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Prepare for White Mold Pressure in 2020

November 1, 2019
This agronomic image shows white mold on soybeans

White mold-infected soybeans in Hendricks, MN; 2019

Due to an excessively wet growing season, some soybean growers experienced heavy white mold pressure. As the season comes to a close and you’re making plans for 2020, we want to remind you of how this year’s white mold pressure can affect next season’s crop.

Caused by the fungus Sclerotinia sclerotiorum, white mold infects the soybean plant by producing resting structures called sclerotia. According to research from the University of Wisconsin-Madison, sclerotia forms on the inside and outside of stems and pods, and is deposited into the soil after the combine rolls through. The fungus then overwinters and can survive in the soil for 6 to 10 years until conditions are prime for re-emergence.

Be Ready to Take Action

If your fields suffered this year or have a history of white mold, it’s important to take precautionary action to protect your soybeans from infection. White mold thrives in prolonged wet soil, high humidity and cool temperatures, and infections occur well before symptoms show. By the time you can see widespread symptoms it’s often too late to manage the disease effectively.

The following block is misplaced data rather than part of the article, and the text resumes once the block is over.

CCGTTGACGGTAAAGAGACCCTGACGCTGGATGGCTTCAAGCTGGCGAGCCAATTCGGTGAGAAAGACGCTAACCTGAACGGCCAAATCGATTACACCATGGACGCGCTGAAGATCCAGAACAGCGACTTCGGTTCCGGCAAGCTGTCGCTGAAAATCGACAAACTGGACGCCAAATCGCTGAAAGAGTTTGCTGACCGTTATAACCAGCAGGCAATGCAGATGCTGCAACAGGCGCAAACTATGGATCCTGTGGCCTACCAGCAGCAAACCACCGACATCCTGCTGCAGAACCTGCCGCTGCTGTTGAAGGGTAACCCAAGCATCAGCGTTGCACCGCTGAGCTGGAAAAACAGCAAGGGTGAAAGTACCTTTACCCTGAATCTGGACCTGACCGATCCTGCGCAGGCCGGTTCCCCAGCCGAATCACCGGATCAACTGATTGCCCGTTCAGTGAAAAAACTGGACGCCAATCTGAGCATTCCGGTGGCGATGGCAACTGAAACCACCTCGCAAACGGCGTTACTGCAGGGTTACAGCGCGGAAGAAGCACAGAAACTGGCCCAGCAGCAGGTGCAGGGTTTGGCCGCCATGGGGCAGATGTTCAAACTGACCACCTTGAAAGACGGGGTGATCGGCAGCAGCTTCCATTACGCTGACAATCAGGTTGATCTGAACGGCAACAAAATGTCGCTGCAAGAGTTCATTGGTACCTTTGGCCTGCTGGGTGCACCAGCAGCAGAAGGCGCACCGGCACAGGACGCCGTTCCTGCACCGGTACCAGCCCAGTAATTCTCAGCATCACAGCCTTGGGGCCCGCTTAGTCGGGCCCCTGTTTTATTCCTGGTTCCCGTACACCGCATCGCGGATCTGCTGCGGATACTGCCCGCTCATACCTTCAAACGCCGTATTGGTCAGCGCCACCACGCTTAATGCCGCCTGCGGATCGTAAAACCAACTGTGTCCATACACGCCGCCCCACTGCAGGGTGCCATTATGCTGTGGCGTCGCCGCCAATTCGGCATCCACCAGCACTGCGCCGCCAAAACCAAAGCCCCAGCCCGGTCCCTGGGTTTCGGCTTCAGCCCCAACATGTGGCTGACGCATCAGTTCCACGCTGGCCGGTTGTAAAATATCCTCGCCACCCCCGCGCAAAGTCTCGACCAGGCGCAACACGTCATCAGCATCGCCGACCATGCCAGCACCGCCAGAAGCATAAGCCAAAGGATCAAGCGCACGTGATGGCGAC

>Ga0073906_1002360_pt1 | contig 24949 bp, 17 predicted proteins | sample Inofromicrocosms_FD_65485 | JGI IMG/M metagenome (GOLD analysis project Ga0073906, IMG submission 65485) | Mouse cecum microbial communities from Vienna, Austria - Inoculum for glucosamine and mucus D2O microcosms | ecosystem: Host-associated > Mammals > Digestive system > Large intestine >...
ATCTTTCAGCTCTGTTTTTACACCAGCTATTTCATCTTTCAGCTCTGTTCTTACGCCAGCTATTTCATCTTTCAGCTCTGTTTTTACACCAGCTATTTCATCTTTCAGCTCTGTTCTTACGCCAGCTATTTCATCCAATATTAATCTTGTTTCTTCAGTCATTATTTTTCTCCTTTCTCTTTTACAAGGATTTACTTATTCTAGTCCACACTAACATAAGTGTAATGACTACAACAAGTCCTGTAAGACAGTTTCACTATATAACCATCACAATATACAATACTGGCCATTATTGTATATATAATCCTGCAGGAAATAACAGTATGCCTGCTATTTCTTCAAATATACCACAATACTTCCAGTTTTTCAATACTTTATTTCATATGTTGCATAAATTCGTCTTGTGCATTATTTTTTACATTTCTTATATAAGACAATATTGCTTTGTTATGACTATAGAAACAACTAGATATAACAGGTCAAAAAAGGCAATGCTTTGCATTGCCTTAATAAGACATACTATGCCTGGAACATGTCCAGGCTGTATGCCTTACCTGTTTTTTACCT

Always be watchful of current weather patterns and scout early and often. If you see the early signs of white mold (trumpet shaped apothecia in the soil) or you have sustained conditions favorable to disease development, you may want to consider a fungicide application at early bloom (R1) to full bloom (R2).

We recommend applying a preventive fungicide like Miravis® Neo. It contains Adepidyn® fungicide, one of the highest-performing, broad spectrum SDHI molecules available, to deliver excellent white mold suppression. Miravis Neo also provides superior plant-health benefits that help keep soybeans greener, longer, even under low disease pressure.

With activity against one of the most damaging soilborne diseases, Miravis Neo takes the guesswork out of disease management, maximizing yield and ROI potential.

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All photos are either the property of Syngenta or are used with permission.

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